‘Eleanor Oliphant is Completely Fine’ by Gail Honeyman

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I chanced on a copy of Eleanor Oliphant is Completely Fine in a charity shop a couple of weeks ago and found myself conflicted. I know you shouldn’t judge books by their covers, but… Continue reading

Meadowland and Brambly Mice

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  Meadowland taught me the meadow ants can live up to TWENTY YEARS. That’s longer than a lot of things. You could have three Great Danes in that time, if you found yourself… Continue reading

See what I have done – Sarah Schmidt

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After years of procrastination, last month I finally got my act together and started a book group. I rallied a few friends, set a date and picked a book from the Women’s prize… Continue reading

Behold! A rushed post.

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So, why post at all? Because otherwise, like going to the gym and keeping up my vehicle’s main-dealer service record, blogging will become something I used to do regularly, got out of the… Continue reading

#1977Club ” There was something to be said for tea and a comfortable chat about crematoria”.

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I’ve been so disorganised lately, so it’s completely miraculous that I’ve managed to not only read a book in time for #1977 Club hosted by Kaggsy (Kaggsy’s Bookish Ramblings) and Simon (Stuck in… Continue reading

New books and first world problems

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I popped into Cardigan’s Oxfam last week and took a chance on a clutch of novels I have mixed feelings about. I immediately hear alarm bells when I spot rave reviews from The… Continue reading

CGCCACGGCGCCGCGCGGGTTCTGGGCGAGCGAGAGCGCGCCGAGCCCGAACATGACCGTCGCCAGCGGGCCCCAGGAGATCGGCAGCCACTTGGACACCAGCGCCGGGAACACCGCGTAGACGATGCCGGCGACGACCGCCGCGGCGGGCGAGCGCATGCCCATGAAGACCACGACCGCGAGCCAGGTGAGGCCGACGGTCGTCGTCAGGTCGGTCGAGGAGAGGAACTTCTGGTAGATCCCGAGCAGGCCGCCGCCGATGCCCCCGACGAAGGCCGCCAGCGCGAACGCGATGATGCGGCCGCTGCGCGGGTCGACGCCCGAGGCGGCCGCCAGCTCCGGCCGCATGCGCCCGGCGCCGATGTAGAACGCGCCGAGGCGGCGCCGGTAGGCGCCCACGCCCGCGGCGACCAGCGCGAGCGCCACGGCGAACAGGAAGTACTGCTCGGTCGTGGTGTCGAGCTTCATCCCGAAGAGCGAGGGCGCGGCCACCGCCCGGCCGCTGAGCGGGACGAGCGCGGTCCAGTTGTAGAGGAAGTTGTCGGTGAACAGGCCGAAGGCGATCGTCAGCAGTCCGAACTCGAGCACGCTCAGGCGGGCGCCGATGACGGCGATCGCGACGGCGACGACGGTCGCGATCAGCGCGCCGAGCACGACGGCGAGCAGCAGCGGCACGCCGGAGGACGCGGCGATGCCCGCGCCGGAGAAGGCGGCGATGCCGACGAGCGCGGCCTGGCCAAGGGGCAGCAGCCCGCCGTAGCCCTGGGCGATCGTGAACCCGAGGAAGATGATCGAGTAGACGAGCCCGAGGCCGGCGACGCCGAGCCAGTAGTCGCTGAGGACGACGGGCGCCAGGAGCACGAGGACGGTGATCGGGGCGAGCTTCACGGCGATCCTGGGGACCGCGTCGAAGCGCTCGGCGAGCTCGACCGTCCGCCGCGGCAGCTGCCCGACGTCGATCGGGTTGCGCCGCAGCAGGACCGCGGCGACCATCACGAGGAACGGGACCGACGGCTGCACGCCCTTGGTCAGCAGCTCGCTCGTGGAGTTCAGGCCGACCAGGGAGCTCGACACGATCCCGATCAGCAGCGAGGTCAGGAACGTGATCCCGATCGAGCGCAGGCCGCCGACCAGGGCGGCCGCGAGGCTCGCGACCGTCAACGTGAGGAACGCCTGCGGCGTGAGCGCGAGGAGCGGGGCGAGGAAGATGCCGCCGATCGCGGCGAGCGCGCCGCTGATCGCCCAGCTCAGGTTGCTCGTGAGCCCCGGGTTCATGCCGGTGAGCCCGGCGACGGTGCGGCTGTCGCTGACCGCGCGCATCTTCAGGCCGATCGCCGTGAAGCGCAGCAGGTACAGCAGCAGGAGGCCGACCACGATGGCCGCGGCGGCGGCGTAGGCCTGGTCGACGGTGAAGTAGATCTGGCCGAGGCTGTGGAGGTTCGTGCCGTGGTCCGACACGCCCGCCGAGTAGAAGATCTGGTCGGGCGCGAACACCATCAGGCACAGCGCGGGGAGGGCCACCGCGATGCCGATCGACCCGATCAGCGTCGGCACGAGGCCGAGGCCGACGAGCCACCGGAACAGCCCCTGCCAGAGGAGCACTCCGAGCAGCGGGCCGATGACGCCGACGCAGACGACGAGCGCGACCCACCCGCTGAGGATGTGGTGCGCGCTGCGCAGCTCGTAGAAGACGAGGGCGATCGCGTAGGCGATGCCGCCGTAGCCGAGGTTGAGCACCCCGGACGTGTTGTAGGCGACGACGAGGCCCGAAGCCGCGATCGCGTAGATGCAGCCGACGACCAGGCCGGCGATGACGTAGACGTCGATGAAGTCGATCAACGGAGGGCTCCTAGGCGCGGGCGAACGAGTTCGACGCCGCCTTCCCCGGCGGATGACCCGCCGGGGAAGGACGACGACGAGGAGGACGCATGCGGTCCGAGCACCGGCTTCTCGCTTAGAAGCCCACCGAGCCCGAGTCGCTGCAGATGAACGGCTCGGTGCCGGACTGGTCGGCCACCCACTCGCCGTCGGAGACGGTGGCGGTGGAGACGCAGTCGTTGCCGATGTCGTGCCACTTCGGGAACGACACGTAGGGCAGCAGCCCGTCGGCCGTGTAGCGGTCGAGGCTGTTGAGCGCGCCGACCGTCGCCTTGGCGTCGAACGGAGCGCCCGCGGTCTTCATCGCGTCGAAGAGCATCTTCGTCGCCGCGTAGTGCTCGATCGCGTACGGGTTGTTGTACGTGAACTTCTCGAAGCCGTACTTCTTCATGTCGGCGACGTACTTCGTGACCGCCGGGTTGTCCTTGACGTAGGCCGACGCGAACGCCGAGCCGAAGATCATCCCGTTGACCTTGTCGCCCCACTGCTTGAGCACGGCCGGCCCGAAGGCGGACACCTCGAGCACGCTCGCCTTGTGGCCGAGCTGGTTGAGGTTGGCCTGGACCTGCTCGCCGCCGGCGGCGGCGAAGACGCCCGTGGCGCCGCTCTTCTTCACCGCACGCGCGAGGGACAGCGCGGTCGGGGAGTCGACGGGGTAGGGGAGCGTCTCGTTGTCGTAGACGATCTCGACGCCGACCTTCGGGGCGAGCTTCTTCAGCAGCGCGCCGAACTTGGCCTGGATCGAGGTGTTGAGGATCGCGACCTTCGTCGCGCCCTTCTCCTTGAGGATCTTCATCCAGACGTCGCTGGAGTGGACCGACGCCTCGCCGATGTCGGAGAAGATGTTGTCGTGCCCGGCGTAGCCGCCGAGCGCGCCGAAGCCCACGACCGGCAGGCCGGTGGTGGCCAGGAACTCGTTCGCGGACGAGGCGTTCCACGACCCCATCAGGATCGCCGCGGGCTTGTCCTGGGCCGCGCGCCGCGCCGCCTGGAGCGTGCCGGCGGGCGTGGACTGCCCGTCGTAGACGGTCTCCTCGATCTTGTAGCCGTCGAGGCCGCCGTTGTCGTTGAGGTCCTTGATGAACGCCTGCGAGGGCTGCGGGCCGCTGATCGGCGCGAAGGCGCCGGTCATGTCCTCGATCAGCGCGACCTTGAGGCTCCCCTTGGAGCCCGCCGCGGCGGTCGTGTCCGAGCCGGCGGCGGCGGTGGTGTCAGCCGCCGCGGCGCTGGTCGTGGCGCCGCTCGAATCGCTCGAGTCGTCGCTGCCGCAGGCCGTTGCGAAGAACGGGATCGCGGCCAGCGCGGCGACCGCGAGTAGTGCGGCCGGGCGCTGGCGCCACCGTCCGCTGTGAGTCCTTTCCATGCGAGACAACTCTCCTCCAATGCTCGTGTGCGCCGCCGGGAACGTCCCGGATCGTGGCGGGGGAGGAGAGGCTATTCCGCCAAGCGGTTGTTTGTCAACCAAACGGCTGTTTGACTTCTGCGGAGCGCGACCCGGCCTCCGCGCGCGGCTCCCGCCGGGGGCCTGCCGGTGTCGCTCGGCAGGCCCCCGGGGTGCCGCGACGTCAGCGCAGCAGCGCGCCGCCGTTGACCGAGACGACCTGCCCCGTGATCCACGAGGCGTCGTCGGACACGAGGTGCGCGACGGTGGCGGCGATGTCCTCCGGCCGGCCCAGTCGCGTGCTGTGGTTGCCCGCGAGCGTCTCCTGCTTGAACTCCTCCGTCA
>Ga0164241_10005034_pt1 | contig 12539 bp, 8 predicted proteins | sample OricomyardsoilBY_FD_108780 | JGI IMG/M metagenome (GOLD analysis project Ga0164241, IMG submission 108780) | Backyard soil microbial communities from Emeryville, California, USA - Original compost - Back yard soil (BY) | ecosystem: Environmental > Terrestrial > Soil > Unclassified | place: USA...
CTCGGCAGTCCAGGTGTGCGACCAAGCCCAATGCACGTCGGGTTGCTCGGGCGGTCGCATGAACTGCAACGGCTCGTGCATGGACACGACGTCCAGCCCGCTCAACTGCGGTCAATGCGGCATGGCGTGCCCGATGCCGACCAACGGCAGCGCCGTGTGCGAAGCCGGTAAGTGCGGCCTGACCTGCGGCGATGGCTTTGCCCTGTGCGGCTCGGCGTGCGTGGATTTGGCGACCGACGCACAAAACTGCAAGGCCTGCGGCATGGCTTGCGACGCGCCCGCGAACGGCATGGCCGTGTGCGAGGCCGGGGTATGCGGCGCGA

Reading round up – including confessions of a horrible snob (me)

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I have just read two books which, to paraphrase something I read on Twitter said by some author I can’t remember, involved a people ‘running up and down ladders inside themselves’. This is… Continue reading

A Pastoral Symphony: Rachel Malik’s Miss Boston and Miss Hargreaves

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Having recently read and enjoyed Kate Atkinson’s Life After Life and Vera Brittain’s Testament of Youth – two powerful but very different books about life during wartime, my interest was piqued by Heavenali’s review of Rachel… Continue reading

“All things change – nothing perishes” Sjon – ‘The Blue Fox’

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Sjon’s highly acclaimed The Blue Fox (2004) begins with Baldur Skuggason, an Icelandic priest, in keen pursuit of a rare blue fox. I must admit, my heart initially sank as I started reading, as I… Continue reading

Cheeky Opticians and Marmite Books

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I had a bit of birthday money, and before my job properly ends, I decided to buy a couple of new books to do my bit for the publishing industry. And this week… Continue reading